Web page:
The End is Near
My final week in Beijing is quickly coming to an end. I will be returning home, but more than half of my class decided to stay in Beijing. I am tempted to say that I would do the same, but I am almost done with my Bachelors in Public Health so I must return home to complete it.
My first destination on my list was the Summer Palace. As I made my way around Beijing, I would often get glimpses of this palace. It was massive, and every place that I visited seemed to have a corner of this palace. A literal edge, the palace is so large that when traveling around, I would see parts of the palace gate. When I visited, I was only able to see a smaller percentage of the palace due to its colossal size.
I enjoy sightseeing in Beijing, but it can be a little difficult sometimes. Many of the tourists in China are from China as well, but they are from the more rural parts. When visiting these palaces, I often get weird looks or stares. It’s not in an offensive way. I understand that many of the tourists have never met or spoken to a foreigner, but it’s something that is hard to get used to. Some people want to take pictures with you, and I am okay with this. I see myself as a representative of Americans while I am abroad, and I act as such. Imagine if someone met me and knew that I was American, if I acted poorly, they might form a poor opinion of all Americans, but if I act well then they may form a positive impression.
I also can admit that I am guilty of giving people looks here and there while I have been here. Often time when I feel culture-shocked, I cannot hide it, or it is hard to hide. For example, I was at a restaurant once, and a man began to smoke indoors. I was outraged, we were in a public space, and he chose to smoke in a place that people were eating in. I had to resist the urge to glare at him from afar, but I also made sure to recognize that China has a different culture and laws compared to the United States.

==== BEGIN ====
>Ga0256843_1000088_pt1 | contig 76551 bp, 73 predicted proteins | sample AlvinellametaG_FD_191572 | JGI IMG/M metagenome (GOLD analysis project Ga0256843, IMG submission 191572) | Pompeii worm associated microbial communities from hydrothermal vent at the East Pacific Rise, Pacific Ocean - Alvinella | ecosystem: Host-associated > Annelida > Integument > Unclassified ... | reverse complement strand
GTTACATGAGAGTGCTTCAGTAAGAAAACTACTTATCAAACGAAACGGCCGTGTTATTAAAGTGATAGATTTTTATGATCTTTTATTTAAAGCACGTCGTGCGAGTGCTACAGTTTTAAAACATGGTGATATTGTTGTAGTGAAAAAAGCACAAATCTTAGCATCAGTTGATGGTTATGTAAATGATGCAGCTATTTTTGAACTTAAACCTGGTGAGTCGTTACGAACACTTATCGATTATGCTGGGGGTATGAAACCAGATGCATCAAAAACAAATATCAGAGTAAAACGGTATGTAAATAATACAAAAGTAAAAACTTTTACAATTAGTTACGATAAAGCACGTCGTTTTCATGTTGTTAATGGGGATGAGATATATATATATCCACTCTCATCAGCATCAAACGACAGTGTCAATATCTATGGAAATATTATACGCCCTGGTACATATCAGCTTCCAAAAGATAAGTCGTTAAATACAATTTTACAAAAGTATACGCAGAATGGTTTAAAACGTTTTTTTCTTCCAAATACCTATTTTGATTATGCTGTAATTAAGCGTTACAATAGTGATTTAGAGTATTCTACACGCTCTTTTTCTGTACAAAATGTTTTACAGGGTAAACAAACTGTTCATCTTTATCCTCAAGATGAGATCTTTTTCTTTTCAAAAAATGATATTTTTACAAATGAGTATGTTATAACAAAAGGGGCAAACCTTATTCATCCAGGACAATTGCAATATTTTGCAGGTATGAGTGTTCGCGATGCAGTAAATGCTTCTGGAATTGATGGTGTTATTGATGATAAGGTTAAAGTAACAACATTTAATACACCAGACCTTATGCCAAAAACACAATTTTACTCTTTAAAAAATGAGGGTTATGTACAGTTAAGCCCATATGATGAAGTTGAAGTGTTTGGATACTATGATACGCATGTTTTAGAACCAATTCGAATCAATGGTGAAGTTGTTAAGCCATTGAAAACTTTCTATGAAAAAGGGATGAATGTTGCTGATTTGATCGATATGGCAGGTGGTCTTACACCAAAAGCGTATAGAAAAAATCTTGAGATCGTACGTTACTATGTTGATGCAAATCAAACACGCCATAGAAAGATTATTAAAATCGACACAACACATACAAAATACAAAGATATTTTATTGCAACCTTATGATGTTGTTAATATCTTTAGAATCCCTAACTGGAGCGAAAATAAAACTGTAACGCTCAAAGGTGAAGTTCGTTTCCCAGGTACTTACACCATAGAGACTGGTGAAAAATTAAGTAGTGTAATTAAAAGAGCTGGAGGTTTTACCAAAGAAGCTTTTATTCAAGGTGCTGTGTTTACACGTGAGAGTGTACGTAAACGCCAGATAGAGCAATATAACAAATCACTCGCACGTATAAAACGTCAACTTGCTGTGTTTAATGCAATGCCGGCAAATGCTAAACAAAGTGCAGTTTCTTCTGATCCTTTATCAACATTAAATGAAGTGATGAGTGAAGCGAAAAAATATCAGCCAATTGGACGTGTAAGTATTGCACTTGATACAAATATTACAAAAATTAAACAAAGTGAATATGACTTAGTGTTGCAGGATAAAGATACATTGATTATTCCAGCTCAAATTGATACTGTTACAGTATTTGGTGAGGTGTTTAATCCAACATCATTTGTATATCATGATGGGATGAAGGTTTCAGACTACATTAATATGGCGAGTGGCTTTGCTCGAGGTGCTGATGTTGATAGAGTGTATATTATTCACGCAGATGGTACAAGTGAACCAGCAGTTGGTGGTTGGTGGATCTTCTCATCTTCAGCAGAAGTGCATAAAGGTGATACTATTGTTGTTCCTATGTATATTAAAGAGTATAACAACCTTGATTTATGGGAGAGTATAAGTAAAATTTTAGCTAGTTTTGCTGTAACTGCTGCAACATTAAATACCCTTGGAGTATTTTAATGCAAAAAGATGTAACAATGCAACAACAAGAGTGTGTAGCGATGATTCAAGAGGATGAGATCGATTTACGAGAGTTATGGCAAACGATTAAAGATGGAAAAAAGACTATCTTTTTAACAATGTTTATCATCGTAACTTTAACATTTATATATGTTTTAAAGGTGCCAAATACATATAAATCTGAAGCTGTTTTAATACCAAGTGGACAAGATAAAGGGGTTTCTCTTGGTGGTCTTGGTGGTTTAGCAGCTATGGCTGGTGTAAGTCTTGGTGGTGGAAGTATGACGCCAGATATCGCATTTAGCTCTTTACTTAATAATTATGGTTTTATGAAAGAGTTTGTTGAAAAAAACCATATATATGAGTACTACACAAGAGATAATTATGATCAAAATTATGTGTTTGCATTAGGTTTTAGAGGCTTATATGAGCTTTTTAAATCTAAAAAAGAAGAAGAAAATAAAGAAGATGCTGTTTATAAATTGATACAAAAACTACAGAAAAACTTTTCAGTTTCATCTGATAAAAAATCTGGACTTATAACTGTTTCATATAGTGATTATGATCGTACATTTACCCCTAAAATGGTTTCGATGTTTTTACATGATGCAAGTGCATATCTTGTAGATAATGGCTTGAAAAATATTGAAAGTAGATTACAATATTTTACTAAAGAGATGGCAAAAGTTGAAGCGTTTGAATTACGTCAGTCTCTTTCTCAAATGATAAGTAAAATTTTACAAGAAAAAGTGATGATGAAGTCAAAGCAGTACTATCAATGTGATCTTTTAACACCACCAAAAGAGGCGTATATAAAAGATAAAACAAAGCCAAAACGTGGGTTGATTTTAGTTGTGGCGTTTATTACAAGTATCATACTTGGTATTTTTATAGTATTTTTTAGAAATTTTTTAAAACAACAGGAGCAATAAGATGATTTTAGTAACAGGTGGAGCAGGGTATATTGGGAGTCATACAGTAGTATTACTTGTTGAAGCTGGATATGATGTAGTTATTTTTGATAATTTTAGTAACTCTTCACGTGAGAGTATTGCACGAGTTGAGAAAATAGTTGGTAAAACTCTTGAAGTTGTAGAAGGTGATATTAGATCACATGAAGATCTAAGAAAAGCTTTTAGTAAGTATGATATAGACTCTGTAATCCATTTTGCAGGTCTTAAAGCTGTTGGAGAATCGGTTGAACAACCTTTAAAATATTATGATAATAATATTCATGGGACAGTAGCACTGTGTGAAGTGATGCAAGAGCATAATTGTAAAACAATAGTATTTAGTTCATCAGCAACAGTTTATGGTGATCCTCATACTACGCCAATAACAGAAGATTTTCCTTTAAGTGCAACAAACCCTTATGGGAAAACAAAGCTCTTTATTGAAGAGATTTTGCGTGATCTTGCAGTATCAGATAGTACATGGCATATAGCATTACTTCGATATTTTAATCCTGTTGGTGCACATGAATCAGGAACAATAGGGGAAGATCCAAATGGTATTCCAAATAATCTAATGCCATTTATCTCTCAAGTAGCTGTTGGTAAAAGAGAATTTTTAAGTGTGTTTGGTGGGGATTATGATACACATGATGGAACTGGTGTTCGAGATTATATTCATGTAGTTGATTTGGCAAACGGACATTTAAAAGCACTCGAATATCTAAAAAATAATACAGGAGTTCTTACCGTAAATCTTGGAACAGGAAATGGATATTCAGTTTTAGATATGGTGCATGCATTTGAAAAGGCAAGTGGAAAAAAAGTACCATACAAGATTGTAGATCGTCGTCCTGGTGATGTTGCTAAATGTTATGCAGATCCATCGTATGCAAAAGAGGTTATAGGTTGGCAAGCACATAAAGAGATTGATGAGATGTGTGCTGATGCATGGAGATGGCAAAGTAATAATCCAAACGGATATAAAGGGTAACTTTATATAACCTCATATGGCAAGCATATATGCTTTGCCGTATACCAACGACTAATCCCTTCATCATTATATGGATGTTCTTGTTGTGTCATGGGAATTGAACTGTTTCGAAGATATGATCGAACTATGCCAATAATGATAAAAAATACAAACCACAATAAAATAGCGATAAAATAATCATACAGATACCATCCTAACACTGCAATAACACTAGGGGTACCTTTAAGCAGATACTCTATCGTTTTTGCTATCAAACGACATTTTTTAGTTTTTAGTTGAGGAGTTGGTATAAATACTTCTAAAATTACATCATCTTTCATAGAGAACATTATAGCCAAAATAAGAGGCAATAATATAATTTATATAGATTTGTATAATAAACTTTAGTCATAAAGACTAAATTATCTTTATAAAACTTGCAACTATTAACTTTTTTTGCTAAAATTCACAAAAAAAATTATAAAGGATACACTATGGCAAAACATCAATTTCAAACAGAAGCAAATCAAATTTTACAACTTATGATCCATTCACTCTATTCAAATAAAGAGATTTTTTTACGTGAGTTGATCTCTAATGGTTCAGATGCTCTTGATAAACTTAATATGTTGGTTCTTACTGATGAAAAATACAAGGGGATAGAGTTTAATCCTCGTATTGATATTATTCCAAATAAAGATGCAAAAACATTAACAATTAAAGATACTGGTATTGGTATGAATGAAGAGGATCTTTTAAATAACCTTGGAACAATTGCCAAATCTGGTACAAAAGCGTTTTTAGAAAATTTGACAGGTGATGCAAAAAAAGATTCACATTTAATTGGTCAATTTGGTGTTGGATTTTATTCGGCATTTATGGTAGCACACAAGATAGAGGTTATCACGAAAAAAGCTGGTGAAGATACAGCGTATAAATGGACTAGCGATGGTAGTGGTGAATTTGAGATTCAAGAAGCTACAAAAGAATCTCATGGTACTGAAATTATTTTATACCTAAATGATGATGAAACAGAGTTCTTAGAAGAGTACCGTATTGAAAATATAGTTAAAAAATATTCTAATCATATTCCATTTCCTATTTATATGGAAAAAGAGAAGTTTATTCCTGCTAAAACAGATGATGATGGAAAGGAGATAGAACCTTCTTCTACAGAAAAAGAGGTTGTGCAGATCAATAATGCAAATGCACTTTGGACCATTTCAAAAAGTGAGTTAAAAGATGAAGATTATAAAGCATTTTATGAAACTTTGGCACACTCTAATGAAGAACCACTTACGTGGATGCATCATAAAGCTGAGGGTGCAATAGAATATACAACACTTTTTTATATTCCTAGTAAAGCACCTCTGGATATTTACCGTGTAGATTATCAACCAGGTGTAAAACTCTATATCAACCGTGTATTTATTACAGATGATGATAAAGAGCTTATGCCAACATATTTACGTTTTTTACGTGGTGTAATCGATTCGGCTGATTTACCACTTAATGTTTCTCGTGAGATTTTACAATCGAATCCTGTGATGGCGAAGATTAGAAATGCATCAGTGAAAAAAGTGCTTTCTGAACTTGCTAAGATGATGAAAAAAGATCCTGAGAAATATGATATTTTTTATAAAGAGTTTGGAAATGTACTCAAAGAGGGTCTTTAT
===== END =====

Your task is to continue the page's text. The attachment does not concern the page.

I also began to realize that their view on history may differ from many foreigners. When visiting Tiananmen and the surrounding area, many people seemed to show pride and idealize Mao Zedong and other historical leaders.
I would assume that this is due to their school curriculum. When I learned about Mao Zedong in high school, it was not very positive. He had many accomplishments, but many failures well. We can say the same for many of our leaders and the watered-down history that we may be taught in our schools.
Although that is true, China is beautiful, and it will always hold a special place in my heart. I love how contrasting the country can be. Sometimes you may be in an area that looks almost identical to a New York or Atlanta, but the next moment you can be out in a field that seems to be untouched by modernization and western influence. I would describe it as untampered beauty. China is a country that is quickly increasing it’s footing on the global scale. With that, I fear that this untampered beauty could be corrupted before I have a chance to return.